Khrushchev has foreshadowed a continuation of the attack on the bureaucracy. He revealed that since Stalin’s death no fewer than nine hundred thousand ‘bureaucrats’ had lost their jobs, and he gave advance notice of further reductions. He ridiculed the vast staffs of ‘industrial controllers’ spawning on the productive labour of Soviet workers. There were, he said, at least four hundred thousand such useless creatures on industrial payrolls, and he promised that most of them would be fired. As to the managerial groups entrenched in Moscow and the other capital cities, they would have to scatter to all corners of the Soviet Union, which indeed seems necessary if the scheme is not to remain on paper. If Khrushchev succeeds in all this, he will have carried out a trust-busting operation the like of which the world has never seen. But can he succeed?
So far Moscow’s bureaucracy has displayed confusion and disarray, while Khrushchev has shown himself determined not to give it time to recover. He is waging his blitzkrieg against it. He will not, he says, allow the reform to be killed by procrastination; the whole work connected with the overhaul should be completed by the end of June.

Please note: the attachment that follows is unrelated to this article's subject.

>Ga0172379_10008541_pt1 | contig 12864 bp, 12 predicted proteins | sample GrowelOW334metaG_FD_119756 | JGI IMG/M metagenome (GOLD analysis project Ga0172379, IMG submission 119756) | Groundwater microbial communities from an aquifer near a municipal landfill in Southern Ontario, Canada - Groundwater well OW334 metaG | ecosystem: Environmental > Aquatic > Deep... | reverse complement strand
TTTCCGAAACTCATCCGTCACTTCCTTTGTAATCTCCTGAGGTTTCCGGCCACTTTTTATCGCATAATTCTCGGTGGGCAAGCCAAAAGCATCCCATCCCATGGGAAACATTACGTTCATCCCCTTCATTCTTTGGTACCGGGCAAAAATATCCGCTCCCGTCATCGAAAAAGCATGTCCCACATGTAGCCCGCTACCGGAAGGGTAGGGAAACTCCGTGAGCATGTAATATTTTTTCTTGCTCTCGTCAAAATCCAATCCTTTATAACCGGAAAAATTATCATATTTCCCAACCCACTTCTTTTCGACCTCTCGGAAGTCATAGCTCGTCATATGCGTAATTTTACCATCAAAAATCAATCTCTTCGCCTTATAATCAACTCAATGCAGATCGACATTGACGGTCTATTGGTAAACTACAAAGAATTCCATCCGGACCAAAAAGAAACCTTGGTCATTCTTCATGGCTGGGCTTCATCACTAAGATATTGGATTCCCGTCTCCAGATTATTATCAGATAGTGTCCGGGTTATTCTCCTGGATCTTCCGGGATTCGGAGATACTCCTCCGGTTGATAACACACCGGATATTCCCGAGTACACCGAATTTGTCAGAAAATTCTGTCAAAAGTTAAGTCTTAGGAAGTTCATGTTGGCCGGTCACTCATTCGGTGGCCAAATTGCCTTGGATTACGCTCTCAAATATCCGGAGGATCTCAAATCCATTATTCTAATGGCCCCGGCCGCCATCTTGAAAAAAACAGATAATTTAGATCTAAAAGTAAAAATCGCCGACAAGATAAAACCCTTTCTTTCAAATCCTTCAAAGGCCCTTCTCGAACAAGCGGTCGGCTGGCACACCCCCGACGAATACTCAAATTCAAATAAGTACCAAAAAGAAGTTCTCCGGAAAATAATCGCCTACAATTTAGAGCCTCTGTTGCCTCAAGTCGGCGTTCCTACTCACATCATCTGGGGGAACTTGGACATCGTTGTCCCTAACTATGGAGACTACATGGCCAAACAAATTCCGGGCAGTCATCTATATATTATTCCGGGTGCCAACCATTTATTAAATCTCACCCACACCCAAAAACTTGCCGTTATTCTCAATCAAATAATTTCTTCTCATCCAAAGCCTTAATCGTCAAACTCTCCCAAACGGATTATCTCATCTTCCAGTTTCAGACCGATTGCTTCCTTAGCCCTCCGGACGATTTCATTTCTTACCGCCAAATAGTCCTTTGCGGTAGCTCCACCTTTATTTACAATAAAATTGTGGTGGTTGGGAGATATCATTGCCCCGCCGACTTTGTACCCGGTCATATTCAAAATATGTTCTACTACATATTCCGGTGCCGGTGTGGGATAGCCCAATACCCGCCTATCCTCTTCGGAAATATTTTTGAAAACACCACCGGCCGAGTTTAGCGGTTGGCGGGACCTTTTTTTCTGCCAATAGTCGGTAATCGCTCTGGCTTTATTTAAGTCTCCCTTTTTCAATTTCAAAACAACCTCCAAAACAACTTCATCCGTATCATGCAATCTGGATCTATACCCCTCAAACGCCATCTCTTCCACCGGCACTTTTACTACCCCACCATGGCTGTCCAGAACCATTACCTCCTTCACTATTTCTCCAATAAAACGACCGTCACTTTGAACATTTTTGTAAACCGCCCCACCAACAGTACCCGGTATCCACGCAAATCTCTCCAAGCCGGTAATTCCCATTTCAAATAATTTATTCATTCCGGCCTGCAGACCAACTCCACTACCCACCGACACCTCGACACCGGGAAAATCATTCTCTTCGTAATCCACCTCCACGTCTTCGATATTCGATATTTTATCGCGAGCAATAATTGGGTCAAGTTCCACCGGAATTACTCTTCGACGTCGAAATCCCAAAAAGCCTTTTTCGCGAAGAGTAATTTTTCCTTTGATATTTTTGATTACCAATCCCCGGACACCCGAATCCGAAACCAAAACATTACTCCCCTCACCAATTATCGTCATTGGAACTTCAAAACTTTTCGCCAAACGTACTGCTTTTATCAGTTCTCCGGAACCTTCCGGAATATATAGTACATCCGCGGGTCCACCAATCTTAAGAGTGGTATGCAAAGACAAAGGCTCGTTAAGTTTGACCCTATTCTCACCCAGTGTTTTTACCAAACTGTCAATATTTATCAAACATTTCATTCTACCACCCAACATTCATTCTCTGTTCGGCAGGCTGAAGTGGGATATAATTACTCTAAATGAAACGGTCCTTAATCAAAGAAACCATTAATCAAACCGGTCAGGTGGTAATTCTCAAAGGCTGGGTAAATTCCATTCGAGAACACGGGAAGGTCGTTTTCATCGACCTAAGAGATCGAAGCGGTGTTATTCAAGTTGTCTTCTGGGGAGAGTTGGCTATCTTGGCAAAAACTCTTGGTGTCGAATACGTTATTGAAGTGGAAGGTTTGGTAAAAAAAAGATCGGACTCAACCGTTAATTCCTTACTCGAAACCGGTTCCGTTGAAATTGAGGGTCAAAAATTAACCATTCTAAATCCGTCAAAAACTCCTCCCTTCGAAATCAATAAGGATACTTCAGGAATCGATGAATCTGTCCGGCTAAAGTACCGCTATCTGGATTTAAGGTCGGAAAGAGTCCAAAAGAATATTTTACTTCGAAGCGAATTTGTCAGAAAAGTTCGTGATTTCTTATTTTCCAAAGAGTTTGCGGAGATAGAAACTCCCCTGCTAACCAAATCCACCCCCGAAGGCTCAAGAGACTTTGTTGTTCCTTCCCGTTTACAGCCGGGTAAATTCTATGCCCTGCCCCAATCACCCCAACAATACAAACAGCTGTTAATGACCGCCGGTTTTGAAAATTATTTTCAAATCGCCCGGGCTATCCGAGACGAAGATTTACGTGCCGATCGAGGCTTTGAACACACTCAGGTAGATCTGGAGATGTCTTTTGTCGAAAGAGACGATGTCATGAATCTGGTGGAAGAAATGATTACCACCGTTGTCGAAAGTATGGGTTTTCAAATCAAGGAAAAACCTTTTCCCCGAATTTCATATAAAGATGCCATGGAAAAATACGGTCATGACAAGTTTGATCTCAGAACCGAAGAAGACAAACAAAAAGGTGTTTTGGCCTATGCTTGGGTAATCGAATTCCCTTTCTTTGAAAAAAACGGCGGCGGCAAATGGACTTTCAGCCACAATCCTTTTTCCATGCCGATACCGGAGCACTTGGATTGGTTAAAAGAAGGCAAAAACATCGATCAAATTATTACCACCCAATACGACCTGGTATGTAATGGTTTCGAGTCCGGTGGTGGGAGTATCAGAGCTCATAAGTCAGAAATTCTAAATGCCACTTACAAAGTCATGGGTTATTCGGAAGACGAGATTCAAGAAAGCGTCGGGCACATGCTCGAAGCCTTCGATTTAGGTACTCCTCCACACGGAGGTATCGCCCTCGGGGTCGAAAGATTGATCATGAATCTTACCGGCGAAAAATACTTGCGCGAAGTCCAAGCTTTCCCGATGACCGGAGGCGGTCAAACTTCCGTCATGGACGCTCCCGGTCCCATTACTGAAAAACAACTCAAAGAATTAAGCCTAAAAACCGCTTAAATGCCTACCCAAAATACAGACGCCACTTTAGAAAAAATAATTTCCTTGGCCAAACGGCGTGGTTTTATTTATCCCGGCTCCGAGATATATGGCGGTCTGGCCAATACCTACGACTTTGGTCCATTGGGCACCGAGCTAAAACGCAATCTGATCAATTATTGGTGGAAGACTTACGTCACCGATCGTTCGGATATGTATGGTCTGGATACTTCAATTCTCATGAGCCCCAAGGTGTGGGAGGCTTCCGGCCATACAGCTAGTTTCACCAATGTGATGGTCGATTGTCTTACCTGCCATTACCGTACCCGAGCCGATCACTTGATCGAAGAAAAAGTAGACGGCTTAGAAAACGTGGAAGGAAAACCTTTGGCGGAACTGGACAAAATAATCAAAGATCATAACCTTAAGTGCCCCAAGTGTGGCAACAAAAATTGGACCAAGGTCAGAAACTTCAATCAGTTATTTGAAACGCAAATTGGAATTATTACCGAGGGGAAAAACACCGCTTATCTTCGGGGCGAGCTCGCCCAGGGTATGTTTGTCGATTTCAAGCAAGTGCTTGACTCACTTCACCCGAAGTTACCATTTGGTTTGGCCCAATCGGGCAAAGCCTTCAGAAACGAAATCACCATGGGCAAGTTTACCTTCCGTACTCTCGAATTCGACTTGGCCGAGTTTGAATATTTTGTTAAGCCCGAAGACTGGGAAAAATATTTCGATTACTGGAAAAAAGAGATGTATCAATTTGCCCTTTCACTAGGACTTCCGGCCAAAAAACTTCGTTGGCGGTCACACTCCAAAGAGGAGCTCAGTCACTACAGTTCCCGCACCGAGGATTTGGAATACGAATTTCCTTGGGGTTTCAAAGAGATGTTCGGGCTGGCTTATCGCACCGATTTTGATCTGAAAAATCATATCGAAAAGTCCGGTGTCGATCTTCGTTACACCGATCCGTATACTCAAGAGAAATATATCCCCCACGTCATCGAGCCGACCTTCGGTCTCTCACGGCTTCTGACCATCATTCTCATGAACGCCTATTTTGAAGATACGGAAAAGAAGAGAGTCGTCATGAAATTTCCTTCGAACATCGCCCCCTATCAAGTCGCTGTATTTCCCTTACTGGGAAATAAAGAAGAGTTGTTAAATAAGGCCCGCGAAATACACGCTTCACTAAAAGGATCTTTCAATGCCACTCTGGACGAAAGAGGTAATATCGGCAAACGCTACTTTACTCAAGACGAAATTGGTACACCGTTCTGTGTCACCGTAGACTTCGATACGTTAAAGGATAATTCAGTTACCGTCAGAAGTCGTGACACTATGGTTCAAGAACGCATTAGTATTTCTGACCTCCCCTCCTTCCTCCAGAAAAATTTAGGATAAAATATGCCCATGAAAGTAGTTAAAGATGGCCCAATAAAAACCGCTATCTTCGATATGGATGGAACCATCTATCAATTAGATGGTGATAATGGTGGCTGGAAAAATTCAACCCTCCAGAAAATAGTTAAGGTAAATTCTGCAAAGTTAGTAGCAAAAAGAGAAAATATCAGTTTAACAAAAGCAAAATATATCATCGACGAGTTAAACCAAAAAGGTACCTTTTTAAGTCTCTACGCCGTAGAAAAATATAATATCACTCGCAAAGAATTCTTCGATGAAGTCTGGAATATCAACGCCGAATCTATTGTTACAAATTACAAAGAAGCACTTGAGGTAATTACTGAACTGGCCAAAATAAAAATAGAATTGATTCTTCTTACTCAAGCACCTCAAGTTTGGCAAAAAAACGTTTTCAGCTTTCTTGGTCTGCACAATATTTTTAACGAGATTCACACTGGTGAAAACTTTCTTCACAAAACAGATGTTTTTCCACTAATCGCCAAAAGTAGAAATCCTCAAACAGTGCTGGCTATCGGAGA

Dividing the Bureaucracy: Where does Khrushchev draw the strength for his drive? It is tempting to suggest, as some commentators have done, that he is backed by the party machine, which hopes to gain at the expense of the industrial bureaucracy. But it is difficult to see what benefit the party machine can derive from Khrushchev’s operation. If anything, it too stands to lose, because as long as Moscow exercised control over all industry, the party machine there exercised, to a large extent, that control or participated in its exercise.